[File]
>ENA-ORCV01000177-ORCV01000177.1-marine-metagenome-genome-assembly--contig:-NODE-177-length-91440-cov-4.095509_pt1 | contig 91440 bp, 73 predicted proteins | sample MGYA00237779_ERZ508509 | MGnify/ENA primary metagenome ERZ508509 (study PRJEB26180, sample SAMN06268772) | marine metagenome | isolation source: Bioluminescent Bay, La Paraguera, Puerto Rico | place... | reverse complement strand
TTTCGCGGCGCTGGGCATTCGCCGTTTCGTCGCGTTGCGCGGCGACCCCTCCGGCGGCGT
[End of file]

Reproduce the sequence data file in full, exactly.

>ENA-ORCV01000177-ORCV01000177.1-marine-metagenome-genome-assembly--contig:-NODE-177-length-91440-cov-4.095509_pt1 | contig 91440 bp, 73 predicted proteins | sample MGYA00237779_ERZ508509 | MGnify/ENA primary metagenome ERZ508509 (study PRJEB26180, sample SAMN06268772) | marine metagenome | isolation source: Bioluminescent Bay, La Paraguera, Puerto Rico | place... | reverse complement strand
TTTCGCGGCGCTGGGCATTCGCCGTTTCGTCGCGTTGCGCGGCGACCCCTCCGGCGGCGT